How to Share Your Meals With Someone Who is Hungry
By Katie Jain l May 18, 2021
Ever wonder what happens to the food that goes unsold in restaurants and school cafeterias? Usually, it just goes into the trash. The USDA estimates that at least 30 percent of all food ends up going to waste. Share My Meals, a Princeton- based nonprofit organization, has created a model to simultaneously stop that waste and support families facing food insecurity.
Share My Meals is now available in Montgomery. So far, it is serving 15 families twice a week. Partnered with local restaurants such as Blue Bears, Princeton Soup and Sandwich, and The Bagel Nook, Share My Meals asks local establishments that would otherwise throw out their meals to save them—allowing a network of volunteers to deliver healthy, fresh meals to families who have signed up for the program.
“It’s the meals that get prepared that never get presented,” said Karen Lemon, the Share My Meals’ Local Outreach and Volunteer Director. “Even a school cafeteria, as an example, prepares a lot of meals and they don’t get that down to exactly the number of meals to match everybody’s personal needs. There’s meals that never come out or get put on the cafeteria line.”
Since 2020, the organization has been able to deliver over 49,000 meals to 155 families, taking the first step in combating much of the hunger and waste seen in Princeton and Montgomery. Melissa Lister, a volunteer at Share My Meals, said: “We see Montgomery as an affluent community. To realize how many families are actually food insecure was really eye-opening for me. I felt it was important that we try to do something as a community.”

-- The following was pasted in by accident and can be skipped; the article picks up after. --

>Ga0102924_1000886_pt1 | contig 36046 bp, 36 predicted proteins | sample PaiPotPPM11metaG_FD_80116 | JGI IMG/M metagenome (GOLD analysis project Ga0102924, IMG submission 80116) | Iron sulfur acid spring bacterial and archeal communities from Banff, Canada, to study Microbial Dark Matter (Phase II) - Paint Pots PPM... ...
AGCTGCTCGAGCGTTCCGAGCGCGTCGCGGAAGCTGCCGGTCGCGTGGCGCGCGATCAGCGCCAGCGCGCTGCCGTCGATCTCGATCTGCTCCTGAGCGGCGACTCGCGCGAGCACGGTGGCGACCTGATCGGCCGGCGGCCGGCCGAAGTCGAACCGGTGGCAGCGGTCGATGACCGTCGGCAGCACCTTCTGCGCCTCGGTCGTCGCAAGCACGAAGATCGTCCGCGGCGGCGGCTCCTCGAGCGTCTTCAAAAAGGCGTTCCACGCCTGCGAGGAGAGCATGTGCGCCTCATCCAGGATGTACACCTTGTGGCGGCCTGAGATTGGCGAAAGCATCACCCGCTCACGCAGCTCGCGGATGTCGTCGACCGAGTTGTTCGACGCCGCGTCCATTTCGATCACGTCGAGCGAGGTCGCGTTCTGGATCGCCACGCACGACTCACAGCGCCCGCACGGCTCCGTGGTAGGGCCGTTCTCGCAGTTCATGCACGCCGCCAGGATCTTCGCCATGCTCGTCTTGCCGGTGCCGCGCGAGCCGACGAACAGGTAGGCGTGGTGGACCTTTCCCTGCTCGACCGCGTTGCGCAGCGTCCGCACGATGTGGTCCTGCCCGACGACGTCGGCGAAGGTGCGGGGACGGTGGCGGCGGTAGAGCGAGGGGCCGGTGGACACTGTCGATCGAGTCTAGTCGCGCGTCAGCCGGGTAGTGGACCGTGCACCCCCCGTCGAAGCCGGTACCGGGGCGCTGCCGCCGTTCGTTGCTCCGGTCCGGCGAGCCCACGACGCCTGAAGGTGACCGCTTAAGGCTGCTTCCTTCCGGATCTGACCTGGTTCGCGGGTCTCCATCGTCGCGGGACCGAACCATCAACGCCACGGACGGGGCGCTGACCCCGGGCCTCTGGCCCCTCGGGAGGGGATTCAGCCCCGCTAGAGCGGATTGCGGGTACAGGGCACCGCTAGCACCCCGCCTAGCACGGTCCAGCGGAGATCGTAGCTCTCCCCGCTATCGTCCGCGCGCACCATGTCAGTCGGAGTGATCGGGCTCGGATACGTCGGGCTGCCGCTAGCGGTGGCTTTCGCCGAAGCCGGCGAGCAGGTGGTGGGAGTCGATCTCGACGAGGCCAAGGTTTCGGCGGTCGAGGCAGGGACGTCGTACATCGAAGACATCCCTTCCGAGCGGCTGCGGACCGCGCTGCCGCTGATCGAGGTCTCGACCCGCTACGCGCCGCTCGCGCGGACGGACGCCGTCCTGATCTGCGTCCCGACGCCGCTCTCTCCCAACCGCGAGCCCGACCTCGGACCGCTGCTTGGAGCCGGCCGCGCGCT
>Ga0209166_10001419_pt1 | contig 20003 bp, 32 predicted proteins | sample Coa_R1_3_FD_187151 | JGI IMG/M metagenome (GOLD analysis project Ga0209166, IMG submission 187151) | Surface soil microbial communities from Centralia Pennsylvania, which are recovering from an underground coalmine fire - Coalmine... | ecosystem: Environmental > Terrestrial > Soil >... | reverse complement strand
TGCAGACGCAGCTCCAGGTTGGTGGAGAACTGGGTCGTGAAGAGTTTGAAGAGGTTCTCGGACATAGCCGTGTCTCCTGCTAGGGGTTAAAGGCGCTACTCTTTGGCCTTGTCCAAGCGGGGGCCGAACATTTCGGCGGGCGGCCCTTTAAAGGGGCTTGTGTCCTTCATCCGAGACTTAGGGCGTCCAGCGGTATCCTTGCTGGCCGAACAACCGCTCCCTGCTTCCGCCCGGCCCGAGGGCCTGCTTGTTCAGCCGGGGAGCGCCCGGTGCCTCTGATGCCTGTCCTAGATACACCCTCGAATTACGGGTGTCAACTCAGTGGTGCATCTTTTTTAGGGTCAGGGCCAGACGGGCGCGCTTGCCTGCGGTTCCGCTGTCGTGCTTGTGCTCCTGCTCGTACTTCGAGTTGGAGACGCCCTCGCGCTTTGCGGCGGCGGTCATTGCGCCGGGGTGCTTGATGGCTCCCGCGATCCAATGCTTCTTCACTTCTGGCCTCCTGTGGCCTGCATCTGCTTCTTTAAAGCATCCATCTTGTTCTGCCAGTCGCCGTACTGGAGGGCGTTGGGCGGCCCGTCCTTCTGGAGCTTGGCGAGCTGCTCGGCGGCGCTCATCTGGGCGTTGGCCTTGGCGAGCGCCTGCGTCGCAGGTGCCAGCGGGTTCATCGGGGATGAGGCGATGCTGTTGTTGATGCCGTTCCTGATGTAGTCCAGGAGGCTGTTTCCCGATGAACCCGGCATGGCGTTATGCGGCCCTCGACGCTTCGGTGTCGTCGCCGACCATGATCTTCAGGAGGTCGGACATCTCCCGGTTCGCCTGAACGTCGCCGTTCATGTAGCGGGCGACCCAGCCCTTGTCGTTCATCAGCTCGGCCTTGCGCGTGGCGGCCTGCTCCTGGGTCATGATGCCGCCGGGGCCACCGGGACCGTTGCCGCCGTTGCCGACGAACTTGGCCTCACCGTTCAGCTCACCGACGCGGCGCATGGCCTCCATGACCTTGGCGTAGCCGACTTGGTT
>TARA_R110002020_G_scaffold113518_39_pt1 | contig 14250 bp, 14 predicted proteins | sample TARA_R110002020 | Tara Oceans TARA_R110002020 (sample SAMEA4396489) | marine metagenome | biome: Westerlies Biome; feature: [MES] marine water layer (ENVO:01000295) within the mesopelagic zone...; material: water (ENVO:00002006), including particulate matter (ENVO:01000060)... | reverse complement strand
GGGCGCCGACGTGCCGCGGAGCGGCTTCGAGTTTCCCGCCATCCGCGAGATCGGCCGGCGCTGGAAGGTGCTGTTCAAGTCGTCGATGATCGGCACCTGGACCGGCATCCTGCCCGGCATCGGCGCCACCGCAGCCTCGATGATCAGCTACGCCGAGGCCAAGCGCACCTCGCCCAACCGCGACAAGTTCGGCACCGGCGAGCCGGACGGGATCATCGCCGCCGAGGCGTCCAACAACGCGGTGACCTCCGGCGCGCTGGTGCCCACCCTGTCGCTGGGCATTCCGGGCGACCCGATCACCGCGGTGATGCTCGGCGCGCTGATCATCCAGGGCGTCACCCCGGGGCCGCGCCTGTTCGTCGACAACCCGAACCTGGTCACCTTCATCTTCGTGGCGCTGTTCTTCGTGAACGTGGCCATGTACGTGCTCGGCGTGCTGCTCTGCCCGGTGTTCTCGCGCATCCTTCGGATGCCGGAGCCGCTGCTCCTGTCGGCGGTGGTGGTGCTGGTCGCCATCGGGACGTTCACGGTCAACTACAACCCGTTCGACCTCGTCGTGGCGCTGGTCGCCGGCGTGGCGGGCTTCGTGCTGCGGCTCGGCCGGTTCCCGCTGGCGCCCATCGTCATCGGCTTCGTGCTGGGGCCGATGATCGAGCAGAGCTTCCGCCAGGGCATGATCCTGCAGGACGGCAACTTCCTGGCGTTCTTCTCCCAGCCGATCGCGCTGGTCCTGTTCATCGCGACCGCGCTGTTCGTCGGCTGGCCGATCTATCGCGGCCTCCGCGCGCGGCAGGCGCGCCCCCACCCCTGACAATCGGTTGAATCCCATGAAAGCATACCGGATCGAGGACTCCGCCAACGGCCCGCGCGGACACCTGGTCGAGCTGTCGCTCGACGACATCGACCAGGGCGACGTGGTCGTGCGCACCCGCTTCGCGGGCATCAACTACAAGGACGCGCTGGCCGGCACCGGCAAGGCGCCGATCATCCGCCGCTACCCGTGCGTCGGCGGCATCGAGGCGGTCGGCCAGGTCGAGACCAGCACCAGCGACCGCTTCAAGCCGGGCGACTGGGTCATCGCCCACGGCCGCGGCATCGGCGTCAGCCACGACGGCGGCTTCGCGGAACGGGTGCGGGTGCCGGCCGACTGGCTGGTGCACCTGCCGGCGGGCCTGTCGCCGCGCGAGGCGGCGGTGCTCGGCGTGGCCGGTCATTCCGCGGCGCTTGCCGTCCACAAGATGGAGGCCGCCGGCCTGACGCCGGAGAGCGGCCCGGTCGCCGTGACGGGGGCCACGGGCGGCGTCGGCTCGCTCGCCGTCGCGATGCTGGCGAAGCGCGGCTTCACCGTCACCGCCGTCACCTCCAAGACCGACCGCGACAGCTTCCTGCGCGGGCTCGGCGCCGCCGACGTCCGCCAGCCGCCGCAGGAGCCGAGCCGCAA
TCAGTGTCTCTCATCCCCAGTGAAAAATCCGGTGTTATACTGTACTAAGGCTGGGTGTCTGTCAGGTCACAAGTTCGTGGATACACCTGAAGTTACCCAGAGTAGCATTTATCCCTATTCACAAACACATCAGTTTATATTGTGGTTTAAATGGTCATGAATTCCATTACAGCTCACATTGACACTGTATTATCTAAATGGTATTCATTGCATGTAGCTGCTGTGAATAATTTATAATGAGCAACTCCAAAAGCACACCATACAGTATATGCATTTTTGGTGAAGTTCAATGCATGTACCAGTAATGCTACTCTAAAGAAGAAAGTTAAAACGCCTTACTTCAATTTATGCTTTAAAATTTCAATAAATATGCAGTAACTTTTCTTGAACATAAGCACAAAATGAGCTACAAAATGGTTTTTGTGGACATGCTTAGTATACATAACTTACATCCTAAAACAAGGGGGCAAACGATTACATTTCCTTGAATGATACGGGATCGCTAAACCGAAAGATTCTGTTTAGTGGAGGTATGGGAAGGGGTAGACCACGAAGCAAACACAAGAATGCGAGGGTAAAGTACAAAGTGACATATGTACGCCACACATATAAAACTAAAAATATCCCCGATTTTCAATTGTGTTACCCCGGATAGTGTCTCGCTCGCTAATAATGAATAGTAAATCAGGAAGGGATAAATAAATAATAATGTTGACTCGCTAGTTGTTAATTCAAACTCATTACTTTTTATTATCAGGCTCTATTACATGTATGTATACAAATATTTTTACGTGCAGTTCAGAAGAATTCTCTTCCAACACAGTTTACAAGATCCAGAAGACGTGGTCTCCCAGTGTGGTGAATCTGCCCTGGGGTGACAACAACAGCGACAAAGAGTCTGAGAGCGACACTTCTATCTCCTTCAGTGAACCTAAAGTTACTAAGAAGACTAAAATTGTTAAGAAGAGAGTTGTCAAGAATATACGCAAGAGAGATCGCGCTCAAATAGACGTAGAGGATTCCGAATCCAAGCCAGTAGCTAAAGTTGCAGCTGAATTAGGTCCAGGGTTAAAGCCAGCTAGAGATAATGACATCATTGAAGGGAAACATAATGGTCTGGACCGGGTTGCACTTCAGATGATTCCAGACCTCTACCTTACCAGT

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Beginning in late 2019, the organization quickly took off, expanding its reach five-fold, but it hit a few bumps when COVID hit. Restaurants no longer had the How to Share Your Meals With Someone Who is Hungry same capacity to prepare the meals they had before and schools had closed down. Share My Meals began using grants and donations to buy prepared food, pivoting to supporting local restaurants, businesses, and employees, rather than food recovery.
Now, as vaccines become more widespread and restaurants are able to open again, Share My Meals is getting back into the sustainability aspect of food insecurity with its “Waste Watchers” program, distributing surplus meals approved by the local health department.
In Montgomery, Stan Berteloot, the Share My Meals’ communications director, mentioned they would be interested in expanding their sustainability efforts and working with Montgomery institutions. “In the meantime,” he said, “we will be distributing food from other areas too.”
Montgomery residents have the ability to both benefit from Share My Meals and help the organization. Should anyone wish to join the program and receive meals, the process is simple. Go to sharemymeals.org and sign up. Berteloot explained, “We started with a principle that we are going to serve people who ask us for food without asking too many questions. I don’t believe many people are going to cheat and say they need food when they don’t, so we don’t have a very strict criteria [in terms of who we serve]. “We don’t ask for ID, so we can serve people who are undocumented in this country too.”
The organization has volunteers fluent in languages such as French and Spanish to ensure foreign-language speakers are still able to receive its services. Another volunteer, Beth Kahrnoff, said community members looking to engage could “volunteer as drivers, volunteer as restaurants, or partner with Share My Meals.”
The organization is always looking for volunteers and partners. Sign up at sharemymeals. org.